First, of course, are the numerous and ever-growing number of law-related web pages. To begin to list them would not begin to do justice to the many fine sites on the Internet. You can visit the web page I created for the Master in Equity's office and find several links to goods sites. You will find each of these sites has links to other good sites. Your search will yield results exponentially.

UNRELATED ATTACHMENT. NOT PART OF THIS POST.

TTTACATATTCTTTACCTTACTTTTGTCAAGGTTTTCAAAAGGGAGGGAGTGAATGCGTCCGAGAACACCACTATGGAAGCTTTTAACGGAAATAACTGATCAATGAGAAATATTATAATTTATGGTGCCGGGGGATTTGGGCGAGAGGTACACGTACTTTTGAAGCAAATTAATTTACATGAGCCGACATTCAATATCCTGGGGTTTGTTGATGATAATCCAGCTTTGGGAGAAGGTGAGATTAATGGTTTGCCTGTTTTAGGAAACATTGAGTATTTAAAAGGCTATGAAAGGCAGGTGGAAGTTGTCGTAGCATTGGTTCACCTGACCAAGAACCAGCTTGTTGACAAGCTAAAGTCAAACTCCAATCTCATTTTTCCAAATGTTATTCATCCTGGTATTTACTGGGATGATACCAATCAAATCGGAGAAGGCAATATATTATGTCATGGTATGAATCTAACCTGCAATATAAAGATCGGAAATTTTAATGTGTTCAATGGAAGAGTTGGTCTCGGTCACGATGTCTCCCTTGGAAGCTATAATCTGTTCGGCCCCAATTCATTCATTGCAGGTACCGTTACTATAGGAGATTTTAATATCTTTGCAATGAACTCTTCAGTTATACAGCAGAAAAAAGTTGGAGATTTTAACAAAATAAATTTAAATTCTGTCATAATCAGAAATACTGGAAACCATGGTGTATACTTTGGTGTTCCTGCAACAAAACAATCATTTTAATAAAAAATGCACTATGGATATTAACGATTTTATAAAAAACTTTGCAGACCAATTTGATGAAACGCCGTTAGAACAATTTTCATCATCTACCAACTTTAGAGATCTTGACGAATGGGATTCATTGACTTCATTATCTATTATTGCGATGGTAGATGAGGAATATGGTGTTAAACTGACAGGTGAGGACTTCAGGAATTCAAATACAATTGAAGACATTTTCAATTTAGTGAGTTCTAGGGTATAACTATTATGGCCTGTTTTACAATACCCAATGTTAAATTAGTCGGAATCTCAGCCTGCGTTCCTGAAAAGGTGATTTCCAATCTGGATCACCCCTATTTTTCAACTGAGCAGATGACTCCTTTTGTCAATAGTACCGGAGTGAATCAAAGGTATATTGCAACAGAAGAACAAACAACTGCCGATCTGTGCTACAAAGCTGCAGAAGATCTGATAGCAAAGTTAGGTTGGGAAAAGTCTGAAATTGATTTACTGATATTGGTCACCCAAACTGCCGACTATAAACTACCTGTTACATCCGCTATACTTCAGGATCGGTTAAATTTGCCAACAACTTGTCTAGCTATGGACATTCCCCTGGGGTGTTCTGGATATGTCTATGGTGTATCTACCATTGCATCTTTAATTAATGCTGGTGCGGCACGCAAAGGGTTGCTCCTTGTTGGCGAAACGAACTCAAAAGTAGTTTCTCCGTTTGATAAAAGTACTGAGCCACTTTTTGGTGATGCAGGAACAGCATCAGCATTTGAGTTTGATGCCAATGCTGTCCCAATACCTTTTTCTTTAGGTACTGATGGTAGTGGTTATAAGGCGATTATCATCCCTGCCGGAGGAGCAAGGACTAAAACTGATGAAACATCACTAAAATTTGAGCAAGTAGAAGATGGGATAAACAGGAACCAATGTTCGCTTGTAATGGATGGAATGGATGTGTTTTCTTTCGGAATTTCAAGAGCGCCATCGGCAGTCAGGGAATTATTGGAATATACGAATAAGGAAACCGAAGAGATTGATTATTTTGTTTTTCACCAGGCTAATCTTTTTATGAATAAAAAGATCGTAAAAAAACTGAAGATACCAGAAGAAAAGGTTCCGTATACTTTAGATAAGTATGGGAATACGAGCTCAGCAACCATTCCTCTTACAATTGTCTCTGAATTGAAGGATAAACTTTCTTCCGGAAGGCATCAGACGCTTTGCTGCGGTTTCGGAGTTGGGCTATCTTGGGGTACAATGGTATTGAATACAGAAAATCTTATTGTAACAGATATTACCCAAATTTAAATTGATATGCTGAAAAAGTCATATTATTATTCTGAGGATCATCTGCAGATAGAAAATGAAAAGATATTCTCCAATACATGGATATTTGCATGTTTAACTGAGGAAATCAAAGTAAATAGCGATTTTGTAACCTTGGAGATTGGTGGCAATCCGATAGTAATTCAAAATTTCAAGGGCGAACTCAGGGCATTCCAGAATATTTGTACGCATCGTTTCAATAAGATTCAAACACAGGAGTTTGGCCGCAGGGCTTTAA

Second, it is a safe bet that if you pick a subject, any subject, there is something on the Internet on it. The Internet isn't just government and university mainframes hooked together anymore. It is millions of computers world-wide linked together and available to anyone who owns a personal computer and an account with an Internet Service Provider. Take me, for instance. I once wrote a tongue in cheek article on The Zen of Macaroni and Cheese. It is about my quest for the perfect macaroni and cheese casserole. There is not a sane publisher on the planet who would ever publish it. But I posted it on my home page and it is out there for the world to read. So if you ever go on-line searching for a macaroni and cheese recipe, you might very well find it. My point is esoteric. But if esoteric is what you are looking for, you're likely to find it.